The oceanic Hawaiian damselfly is one of many Hawaiian animals suffering from lengthy bureaucratic listing delays. There are 20 Hawaiian animals on the current candidate list and on average they have been waiting there for 14 years.
First placed on the candidate list: 1984
Years waiting for protection: 20
Range: Hawaii
Habitat: streams and marshes

The oceanic Hawaiian damselfly has beautiful, translucent wings and a black body interspersed with red or green depending on its gender. It was placed on the federal candidate list for Endangered Species Act protection in 1984. Twenty years later it is still on the list, still unprotected, and still sliding toward extinction. Today there are just seven populations remaining and a total population of less than 1,000 damselflies.

Four Hawaiian animals paid the ultimate price for bureaucratic listing delays. Achatinella taeniolata, Achatinella viridans, Achatinella pupukanioe, and Achatinella bellula were all petitioned to be listed as endangered species in 1976, but disappeared before they were put on the endangered species list in 1981.
This animal begins life as an egg, hatches into a predacious naiad which stalks streambanks for other aquatic invertebrates or swims after small fish, then molts into the mature form. In this last embodiment, the falcon-like damselfly swoops down on other flying insects such as midges. When the damselfly itself is disturbed, it takes refuge in the forest canopy overhanging the stream; when seized, it plays dead.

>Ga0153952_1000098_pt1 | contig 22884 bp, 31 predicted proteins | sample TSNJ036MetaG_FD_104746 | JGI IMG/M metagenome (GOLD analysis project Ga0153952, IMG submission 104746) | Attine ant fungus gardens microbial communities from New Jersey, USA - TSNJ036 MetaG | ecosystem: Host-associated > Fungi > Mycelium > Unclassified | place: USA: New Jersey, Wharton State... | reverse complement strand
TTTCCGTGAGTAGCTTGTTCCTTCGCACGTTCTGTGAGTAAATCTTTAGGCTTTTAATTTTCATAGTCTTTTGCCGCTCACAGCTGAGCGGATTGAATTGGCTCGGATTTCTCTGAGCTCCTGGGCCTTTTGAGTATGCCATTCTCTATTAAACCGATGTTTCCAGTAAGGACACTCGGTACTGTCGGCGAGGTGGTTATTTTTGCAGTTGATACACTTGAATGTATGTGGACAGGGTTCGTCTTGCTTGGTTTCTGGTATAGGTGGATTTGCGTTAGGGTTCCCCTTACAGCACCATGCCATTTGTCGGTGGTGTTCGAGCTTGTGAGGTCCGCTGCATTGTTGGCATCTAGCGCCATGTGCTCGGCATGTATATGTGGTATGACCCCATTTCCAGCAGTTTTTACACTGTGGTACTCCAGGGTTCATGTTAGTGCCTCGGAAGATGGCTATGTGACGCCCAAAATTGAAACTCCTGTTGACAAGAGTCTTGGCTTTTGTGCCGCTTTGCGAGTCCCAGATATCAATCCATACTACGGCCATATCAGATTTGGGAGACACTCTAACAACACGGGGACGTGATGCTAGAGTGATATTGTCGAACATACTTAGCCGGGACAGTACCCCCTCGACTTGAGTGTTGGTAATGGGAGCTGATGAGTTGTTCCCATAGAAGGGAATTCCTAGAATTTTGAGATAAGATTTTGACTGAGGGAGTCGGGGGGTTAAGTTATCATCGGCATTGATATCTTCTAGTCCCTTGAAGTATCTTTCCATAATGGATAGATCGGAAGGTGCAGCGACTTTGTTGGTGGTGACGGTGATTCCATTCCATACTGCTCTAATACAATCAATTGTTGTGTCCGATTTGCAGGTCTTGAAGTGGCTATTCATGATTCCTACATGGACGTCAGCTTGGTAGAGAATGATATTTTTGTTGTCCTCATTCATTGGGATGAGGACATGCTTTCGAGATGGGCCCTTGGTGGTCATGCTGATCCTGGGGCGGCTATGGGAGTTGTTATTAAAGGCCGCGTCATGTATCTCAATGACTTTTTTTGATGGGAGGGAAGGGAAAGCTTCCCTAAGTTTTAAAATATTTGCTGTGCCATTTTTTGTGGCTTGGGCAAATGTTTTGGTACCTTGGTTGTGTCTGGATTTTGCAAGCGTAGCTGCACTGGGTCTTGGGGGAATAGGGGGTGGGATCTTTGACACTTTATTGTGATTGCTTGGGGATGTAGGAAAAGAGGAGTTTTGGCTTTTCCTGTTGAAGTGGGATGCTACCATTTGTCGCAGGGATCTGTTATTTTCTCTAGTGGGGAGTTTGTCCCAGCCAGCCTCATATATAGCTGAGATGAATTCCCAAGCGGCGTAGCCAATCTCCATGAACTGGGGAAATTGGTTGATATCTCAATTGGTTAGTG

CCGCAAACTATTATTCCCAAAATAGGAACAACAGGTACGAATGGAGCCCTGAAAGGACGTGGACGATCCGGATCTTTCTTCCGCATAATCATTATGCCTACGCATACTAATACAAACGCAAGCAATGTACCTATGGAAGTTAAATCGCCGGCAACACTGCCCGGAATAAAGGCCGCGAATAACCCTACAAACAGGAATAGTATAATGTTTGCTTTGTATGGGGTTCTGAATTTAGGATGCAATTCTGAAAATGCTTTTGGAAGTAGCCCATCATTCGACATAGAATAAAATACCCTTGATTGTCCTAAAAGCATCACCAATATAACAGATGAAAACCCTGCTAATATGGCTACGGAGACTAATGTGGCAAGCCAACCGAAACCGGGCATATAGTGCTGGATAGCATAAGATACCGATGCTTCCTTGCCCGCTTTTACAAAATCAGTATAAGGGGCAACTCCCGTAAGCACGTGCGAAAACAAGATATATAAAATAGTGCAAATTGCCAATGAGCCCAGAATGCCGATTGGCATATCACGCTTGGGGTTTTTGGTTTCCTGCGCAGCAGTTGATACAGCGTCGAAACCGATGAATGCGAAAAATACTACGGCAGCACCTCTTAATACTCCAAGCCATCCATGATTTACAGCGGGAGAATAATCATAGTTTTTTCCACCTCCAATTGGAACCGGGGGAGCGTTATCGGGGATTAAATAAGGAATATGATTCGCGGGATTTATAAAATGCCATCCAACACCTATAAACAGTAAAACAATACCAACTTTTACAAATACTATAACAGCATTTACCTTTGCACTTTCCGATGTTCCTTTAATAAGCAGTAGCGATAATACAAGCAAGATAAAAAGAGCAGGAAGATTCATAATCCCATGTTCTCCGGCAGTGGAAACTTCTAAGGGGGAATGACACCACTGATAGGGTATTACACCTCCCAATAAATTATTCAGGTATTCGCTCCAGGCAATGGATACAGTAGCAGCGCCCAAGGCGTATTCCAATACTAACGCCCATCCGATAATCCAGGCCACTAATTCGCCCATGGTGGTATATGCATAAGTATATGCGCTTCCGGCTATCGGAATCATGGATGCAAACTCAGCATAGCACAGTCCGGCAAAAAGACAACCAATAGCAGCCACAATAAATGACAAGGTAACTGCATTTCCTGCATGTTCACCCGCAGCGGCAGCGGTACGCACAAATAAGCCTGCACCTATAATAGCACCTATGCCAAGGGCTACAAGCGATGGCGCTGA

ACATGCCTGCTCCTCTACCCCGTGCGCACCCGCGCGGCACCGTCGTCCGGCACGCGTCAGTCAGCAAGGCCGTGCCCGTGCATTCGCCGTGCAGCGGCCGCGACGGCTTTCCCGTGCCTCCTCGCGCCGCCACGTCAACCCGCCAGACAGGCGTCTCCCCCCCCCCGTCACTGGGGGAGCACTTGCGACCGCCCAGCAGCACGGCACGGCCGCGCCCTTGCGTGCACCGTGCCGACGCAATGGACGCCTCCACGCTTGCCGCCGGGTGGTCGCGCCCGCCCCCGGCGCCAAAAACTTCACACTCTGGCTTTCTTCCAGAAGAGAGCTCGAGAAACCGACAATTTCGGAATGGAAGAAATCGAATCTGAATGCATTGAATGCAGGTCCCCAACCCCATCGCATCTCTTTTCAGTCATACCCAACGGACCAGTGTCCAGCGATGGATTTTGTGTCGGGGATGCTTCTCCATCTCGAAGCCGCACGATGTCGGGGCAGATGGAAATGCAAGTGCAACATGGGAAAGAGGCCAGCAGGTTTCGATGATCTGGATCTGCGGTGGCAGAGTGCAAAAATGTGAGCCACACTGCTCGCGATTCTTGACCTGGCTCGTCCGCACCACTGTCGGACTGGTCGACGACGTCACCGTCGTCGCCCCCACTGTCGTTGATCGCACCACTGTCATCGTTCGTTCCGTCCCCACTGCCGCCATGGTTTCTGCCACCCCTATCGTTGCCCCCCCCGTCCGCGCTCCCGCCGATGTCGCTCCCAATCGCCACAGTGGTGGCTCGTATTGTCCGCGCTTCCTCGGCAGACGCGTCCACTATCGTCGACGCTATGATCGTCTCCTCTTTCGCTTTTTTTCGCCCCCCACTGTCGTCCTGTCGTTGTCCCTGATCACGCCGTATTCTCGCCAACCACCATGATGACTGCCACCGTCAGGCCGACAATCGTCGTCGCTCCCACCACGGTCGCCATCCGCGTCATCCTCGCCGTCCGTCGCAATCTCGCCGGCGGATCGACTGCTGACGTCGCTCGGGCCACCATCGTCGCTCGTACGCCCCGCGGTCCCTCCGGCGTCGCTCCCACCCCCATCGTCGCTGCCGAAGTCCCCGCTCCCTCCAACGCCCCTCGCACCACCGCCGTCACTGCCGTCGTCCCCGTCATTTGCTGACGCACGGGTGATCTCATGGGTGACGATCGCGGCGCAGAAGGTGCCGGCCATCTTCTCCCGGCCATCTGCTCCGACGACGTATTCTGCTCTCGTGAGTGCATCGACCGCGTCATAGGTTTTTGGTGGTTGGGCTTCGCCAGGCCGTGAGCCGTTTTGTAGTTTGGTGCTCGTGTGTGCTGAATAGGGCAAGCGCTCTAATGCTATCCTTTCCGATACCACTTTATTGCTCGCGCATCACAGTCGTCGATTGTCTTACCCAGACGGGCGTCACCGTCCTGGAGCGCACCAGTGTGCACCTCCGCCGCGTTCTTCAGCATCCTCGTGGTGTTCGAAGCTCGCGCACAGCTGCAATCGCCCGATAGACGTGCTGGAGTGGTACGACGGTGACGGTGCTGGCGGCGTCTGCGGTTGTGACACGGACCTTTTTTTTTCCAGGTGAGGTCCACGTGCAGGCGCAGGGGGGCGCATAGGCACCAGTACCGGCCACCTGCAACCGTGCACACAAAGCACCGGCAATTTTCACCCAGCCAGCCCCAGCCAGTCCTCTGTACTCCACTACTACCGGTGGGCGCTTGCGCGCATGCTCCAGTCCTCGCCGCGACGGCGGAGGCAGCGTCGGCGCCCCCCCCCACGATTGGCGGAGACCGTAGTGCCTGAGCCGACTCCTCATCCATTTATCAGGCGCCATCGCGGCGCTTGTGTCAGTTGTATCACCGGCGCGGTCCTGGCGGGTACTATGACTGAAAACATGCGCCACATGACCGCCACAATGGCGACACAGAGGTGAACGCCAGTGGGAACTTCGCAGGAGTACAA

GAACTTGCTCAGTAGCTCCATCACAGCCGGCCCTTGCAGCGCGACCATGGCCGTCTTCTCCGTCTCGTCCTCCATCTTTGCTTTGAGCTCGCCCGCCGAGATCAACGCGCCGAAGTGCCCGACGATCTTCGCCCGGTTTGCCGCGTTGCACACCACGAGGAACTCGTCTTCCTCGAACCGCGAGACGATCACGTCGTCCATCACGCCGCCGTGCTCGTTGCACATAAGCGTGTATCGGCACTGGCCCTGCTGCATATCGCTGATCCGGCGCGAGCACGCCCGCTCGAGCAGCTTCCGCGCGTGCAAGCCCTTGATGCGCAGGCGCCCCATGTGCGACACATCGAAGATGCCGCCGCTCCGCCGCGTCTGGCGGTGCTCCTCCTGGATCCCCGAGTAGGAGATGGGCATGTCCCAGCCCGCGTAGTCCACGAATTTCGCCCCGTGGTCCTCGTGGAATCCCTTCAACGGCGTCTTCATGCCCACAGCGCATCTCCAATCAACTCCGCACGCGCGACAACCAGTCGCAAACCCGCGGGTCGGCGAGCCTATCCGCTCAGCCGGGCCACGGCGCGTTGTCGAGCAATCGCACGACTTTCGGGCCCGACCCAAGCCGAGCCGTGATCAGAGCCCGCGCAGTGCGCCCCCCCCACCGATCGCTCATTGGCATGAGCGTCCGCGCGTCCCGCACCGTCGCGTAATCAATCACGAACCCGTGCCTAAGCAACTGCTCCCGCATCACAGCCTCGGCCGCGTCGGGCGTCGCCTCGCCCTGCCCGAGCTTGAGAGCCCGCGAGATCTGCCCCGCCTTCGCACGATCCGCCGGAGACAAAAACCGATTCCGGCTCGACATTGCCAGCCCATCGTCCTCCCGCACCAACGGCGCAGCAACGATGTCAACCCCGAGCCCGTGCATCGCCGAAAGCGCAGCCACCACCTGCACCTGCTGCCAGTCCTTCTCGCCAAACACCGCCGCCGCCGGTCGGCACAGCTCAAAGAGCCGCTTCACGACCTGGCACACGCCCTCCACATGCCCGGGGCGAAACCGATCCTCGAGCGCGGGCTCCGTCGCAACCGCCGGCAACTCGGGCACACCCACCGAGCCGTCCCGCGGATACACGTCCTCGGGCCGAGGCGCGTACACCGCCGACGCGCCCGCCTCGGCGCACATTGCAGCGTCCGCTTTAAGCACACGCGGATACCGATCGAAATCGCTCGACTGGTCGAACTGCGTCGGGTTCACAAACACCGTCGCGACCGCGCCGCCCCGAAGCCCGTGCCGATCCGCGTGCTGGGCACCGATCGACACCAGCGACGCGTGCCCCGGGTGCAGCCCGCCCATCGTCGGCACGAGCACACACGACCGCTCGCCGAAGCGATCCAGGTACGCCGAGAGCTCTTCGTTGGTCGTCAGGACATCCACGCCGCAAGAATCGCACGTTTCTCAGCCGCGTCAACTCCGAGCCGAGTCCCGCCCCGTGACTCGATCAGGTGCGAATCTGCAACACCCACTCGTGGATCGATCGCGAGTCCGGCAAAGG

Almost all the streams and marshes on Oahu, the most heavily populated Hawaiian island and home to the oceanic Hawaiian damselfly, have been severely altered and degraded by agricultural diversions and urban development. Even some whose morphology remains intact have been rendered inhospitable by the introduction of non-Hawaiian animals. Over 2,500 species of alien invertebrates are now established in the islands, with more arriving in cargo holds every year. Dozens of fish species have also been introduced. Several of the new insects and fish prey on damselflies.

graphic Andrew Rodman ©2002
May 2, 2004
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